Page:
It was just last week that a multi-state salmonella outbreak was traced to tainted chicken salad, resulting in hundreds of sick consumers and a widespread recall. Now, yet another completely separate salmonella outbreak has caught the attention of the Centers for Disease Control and Prevention, and this time it’s been linked to something even more obscure: kratom, a powdered plant product sold online for both medical and recreational purposes.

The product has been traced back to a handful of online sources, several of which have initiated recalls of the product in cooperation with the FDA. The organization says the products were sold between January 18th and February 18th of 2018, and thus far nearly 100 documented cases of salmonella have been linked to the plant substance.

“Illnesses started on dates ranging from January 21, 2017 to February 24, 2018,” the CDC report states. “Ill people range in age from 6 to 67 years, with a median age of 39. Fifty-five percent of ill people are male. Of 69 people with available information, 27 (39%) have been hospitalized. No deaths have been reported.”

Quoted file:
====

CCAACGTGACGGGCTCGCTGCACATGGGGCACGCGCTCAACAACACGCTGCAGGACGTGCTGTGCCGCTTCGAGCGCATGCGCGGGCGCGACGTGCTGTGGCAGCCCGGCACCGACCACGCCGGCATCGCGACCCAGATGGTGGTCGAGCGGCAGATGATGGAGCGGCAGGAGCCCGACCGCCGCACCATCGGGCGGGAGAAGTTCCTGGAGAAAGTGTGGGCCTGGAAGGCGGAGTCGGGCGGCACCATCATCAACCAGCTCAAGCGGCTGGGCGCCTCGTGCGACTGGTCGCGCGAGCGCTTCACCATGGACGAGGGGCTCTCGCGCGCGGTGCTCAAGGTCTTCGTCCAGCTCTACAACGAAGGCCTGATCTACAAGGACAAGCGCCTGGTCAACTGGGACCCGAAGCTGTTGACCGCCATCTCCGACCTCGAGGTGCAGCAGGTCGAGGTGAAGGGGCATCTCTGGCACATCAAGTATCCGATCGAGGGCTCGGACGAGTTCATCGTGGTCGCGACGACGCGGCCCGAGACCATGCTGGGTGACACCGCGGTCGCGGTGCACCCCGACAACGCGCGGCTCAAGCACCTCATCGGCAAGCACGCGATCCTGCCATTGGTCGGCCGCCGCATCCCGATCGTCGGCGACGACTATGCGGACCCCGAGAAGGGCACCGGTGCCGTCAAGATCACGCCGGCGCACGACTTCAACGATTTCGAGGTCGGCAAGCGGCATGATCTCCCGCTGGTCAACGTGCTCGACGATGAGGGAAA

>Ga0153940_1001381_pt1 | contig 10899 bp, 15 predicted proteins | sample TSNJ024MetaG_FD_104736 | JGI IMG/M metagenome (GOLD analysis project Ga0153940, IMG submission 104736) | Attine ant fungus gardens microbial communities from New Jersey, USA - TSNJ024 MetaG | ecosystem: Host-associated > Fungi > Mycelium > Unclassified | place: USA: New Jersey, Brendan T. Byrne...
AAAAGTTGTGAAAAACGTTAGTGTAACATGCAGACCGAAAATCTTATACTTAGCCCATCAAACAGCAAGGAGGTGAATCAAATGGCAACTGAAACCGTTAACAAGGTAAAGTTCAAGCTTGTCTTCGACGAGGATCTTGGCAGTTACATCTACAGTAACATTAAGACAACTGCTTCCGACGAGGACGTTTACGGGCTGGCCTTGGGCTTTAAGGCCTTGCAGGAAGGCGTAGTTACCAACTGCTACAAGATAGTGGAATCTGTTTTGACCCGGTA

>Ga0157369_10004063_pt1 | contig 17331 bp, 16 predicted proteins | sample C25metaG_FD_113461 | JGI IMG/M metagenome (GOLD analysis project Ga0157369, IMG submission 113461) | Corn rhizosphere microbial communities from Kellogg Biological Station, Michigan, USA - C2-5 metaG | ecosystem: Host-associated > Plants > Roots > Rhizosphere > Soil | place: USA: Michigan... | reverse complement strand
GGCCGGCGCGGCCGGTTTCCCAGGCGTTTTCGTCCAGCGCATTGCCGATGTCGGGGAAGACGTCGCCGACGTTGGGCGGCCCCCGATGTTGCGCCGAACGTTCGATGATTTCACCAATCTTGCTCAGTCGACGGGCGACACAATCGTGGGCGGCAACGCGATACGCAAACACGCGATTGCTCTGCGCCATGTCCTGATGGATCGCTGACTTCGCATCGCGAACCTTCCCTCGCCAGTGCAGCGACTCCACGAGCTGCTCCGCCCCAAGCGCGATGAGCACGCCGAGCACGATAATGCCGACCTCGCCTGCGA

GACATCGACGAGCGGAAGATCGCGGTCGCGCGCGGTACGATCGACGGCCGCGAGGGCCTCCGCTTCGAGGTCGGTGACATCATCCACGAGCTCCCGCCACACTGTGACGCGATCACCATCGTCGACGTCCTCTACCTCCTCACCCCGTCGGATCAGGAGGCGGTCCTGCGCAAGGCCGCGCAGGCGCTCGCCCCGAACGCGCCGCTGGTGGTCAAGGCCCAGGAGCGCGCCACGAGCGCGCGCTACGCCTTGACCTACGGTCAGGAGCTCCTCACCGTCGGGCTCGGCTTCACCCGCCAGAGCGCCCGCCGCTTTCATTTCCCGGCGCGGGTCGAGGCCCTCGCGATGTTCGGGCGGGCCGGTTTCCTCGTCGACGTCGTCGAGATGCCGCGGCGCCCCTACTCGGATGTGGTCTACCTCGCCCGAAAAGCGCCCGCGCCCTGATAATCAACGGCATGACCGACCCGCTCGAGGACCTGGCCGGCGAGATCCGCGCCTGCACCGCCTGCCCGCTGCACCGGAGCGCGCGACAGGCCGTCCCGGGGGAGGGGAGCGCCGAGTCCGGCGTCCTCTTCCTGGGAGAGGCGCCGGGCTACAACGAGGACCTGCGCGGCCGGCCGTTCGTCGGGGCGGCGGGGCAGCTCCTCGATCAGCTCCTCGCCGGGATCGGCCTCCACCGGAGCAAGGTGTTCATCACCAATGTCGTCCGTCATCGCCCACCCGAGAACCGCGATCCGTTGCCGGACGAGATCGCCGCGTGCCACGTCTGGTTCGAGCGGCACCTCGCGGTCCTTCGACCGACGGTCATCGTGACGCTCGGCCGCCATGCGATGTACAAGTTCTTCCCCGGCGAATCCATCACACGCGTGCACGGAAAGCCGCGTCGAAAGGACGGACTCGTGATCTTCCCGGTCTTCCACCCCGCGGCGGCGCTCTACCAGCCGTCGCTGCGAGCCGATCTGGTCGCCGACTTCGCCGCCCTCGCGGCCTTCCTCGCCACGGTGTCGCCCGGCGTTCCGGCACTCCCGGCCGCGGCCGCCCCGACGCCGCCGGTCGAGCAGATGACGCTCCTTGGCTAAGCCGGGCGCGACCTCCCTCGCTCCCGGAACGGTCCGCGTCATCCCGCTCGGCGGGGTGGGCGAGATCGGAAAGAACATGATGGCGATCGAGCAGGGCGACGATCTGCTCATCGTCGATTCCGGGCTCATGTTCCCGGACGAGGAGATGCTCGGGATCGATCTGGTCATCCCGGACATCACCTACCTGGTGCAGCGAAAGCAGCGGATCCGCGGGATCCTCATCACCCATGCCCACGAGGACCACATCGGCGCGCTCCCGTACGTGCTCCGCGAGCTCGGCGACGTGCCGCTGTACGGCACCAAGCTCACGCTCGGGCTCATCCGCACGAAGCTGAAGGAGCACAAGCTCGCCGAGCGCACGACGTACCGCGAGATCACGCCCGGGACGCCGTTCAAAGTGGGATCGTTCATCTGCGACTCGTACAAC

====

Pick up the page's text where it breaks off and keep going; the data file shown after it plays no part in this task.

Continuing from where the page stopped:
Kratom powder is taken as a supplement by some due to its stimulant properties. Some believe it could serve as a tool for those coping with opioid withdrawal, but its effectiveness has been called into question by a number of scientific bodies. The United States banned packaging and distribution of the substance under the guise of a dietary supplement, and a recent crackdown saw the dismantling of a nationwide distributor of kratom based out of Missouri. Nevertheless, it can still be purchased online in bulk.

Online sellers of the substance, which include Kraken Kratom, Phytoextractum, and Soul Speciosa, are participating in the recall and halting all shipments of the potentially contaminated product until the investigation into the source of the salmonella can be determined. Thus far, the contamination has been traced back to a company called PDX Aromatics which is a kratom distributor.

“PDX Aromatics has identified a supplier in our supply chain as the source of Salmonella,” the company notes in its recall bulletin. “The company has removed that supplier from our supply chain and all associated products from our facility. We have ceased distribution of products in order to perform a facility audit and have initiated a voluntary recall. Working in cooperation with the FDA, the company will destroy all recalled product upon return.”

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